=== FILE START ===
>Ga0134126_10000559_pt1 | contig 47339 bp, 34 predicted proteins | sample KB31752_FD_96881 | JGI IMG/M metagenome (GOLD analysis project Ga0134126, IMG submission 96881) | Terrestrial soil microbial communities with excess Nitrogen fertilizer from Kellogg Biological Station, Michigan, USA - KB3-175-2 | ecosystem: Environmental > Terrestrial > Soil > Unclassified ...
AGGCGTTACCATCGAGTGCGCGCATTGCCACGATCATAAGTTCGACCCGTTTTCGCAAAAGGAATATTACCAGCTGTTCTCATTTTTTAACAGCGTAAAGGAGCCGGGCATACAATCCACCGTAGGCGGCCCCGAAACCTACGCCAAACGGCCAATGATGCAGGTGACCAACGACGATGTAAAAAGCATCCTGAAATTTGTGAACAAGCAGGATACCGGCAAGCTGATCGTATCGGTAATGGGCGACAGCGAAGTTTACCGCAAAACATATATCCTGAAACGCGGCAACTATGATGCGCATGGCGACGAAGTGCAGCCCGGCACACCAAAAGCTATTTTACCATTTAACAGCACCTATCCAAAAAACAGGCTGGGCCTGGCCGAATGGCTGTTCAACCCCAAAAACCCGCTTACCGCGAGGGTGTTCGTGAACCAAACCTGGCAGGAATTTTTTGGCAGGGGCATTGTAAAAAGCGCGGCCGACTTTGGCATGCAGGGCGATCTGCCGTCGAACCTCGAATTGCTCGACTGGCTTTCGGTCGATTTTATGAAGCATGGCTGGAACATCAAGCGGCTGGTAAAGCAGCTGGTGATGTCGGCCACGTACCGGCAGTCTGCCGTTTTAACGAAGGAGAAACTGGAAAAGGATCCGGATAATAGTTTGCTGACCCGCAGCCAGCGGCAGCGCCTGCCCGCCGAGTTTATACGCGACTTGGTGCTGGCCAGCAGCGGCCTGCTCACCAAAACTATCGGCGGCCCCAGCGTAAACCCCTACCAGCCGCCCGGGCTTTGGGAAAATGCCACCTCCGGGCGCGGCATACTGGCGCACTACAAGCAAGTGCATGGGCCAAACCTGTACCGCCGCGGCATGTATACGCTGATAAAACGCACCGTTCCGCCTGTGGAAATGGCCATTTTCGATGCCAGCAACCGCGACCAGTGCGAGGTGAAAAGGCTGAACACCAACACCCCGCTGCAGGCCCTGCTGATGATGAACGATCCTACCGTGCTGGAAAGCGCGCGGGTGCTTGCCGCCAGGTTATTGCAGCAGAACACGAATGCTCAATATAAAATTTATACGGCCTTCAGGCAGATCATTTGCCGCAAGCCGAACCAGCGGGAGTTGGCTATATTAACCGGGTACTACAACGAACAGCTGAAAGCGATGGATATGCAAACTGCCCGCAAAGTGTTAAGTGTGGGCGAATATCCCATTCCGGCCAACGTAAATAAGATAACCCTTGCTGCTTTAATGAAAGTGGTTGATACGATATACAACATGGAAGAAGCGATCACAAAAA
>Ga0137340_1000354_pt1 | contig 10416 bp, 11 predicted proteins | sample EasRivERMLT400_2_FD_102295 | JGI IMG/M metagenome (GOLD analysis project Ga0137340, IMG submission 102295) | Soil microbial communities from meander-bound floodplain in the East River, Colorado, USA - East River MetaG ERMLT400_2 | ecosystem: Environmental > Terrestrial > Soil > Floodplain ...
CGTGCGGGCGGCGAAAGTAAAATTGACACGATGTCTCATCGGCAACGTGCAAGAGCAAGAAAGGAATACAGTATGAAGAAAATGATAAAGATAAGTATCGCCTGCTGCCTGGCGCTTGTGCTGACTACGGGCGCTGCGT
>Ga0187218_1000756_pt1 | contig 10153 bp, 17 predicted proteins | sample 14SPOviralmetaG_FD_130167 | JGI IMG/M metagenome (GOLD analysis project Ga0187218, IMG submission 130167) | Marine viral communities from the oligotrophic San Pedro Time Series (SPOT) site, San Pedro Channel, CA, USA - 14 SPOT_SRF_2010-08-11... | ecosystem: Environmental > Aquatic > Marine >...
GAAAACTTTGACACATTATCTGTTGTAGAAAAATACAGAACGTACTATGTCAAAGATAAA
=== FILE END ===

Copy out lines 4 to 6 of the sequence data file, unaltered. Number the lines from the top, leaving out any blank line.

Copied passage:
CGTGCGGGCGGCGAAAGTAAAATTGACACGATGTCTCATCGGCAACGTGCAAGAGCAAGAAAGGAATACAGTATGAAGAAAATGATAAAGATAAGTATCGCCTGCTGCCTGGCGCTTGTGCTGACTACGGGCGCTGCGT
>Ga0187218_1000756_pt1 | contig 10153 bp, 17 predicted proteins | sample 14SPOviralmetaG_FD_130167 | JGI IMG/M metagenome (GOLD analysis project Ga0187218, IMG submission 130167) | Marine viral communities from the oligotrophic San Pedro Time Series (SPOT) site, San Pedro Channel, CA, USA - 14 SPOT_SRF_2010-08-11... | ecosystem: Environmental > Aquatic > Marine >...
GAAAACTTTGACACATTATCTGTTGTAGAAAAATACAGAACGTACTATGTCAAAGATAAA